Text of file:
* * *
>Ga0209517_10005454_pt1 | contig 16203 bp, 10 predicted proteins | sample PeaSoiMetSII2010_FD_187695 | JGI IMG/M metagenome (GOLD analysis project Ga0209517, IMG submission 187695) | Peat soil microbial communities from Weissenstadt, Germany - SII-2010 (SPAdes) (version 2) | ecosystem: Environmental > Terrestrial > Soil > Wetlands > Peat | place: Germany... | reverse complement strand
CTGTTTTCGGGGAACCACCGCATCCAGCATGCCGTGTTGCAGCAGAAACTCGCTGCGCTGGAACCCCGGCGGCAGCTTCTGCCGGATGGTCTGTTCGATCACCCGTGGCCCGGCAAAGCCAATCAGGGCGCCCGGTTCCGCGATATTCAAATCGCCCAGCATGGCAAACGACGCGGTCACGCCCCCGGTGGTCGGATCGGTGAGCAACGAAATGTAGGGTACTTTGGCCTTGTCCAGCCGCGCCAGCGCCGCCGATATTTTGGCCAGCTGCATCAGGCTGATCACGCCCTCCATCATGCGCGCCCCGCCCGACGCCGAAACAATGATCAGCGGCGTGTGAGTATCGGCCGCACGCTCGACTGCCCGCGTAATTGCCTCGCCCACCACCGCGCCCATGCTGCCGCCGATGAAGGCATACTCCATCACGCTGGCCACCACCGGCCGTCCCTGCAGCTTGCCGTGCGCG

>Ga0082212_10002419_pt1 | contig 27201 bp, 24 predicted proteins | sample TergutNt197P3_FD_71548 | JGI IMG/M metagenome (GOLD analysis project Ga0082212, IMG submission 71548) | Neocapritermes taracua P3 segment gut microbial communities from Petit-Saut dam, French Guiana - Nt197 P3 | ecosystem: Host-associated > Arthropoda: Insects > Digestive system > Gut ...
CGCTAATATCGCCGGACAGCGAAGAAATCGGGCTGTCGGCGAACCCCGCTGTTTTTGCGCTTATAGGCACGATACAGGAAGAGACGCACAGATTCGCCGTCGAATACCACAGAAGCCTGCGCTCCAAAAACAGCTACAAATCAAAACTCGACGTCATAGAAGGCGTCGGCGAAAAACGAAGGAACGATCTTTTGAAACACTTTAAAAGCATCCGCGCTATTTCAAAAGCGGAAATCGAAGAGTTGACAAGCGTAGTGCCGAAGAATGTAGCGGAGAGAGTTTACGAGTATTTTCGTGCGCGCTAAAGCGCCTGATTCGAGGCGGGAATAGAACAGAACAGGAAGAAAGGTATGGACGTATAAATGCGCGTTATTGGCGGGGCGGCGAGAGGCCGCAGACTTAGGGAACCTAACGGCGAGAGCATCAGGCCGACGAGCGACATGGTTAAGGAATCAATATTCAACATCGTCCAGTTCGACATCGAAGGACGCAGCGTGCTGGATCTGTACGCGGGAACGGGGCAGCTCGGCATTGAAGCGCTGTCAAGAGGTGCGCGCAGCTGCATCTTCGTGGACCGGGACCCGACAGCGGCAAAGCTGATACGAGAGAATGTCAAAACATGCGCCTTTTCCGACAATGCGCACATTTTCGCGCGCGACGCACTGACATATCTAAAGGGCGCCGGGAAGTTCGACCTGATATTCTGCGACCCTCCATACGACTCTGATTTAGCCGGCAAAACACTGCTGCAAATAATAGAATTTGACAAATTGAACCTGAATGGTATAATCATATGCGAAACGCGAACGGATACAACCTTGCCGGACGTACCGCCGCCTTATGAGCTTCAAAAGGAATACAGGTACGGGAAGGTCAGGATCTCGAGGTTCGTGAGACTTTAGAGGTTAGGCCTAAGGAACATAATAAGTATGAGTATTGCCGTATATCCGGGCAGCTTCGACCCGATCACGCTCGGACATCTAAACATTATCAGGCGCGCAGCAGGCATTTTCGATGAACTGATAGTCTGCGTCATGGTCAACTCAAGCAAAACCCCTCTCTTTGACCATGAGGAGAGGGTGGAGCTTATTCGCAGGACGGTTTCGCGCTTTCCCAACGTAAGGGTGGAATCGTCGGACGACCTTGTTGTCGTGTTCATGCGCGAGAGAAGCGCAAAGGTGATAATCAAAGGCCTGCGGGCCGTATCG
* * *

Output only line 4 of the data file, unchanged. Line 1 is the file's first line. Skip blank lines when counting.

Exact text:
CGCTAATATCGCCGGACAGCGAAGAAATCGGGCTGTCGGCGAACCCCGCTGTTTTTGCGCTTATAGGCACGATACAGGAAGAGACGCACAGATTCGCCGTCGAATACCACAGAAGCCTGCGCTCCAAAAACAGCTACAAATCAAAACTCGACGTCATAGAAGGCGTCGGCGAAAAACGAAGGAACGATCTTTTGAAACACTTTAAAAGCATCCGCGCTATTTCAAAAGCGGAAATCGAAGAGTTGACAAGCGTAGTGCCGAAGAATGTAGCGGAGAGAGTTTACGAGTATTTTCGTGCGCGCTAAAGCGCCTGATTCGAGGCGGGAATAGAACAGAACAGGAAGAAAGGTATGGACGTATAAATGCGCGTTATTGGCGGGGCGGCGAGAGGCCGCAGACTTAGGGAACCTAACGGCGAGAGCATCAGGCCGACGAGCGACATGGTTAAGGAATCAATATTCAACATCGTCCAGTTCGACATCGAAGGACGCAGCGTGCTGGATCTGTACGCGGGAACGGGGCAGCTCGGCATTGAAGCGCTGTCAAGAGGTGCGCGCAGCTGCATCTTCGTGGACCGGGACCCGACAGCGGCAAAGCTGATACGAGAGAATGTCAAAACATGCGCCTTTTCCGACAATGCGCACATTTTCGCGCGCGACGCACTGACATATCTAAAGGGCGCCGGGAAGTTCGACCTGATATTCTGCGACCCTCCATACGACTCTGATTTAGCCGGCAAAACACTGCTGCAAATAATAGAATTTGACAAATTGAACCTGAATGGTATAATCATATGCGAAACGCGAACGGATACAACCTTGCCGGACGTACCGCCGCCTTATGAGCTTCAAAAGGAATACAGGTACGGGAAGGTCAGGATCTCGAGGTTCGTGAGACTTTAGAGGTTAGGCCTAAGGAACATAATAAGTATGAGTATTGCCGTATATCCGGGCAGCTTCGACCCGATCACGCTCGGACATCTAAACATTATCAGGCGCGCAGCAGGCATTTTCGATGAACTGATAGTCTGCGTCATGGTCAACTCAAGCAAAACCCCTCTCTTTGACCATGAGGAGAGGGTGGAGCTTATTCGCAGGACGGTTTCGCGCTTTCCCAACGTAAGGGTGGAATCGTCGGACGACCTTGTTGTCGTGTTCATGCGCGAGAGAAGCGCAAAGGTGATAATCAAAGGCCTGCGGGCCGTATCG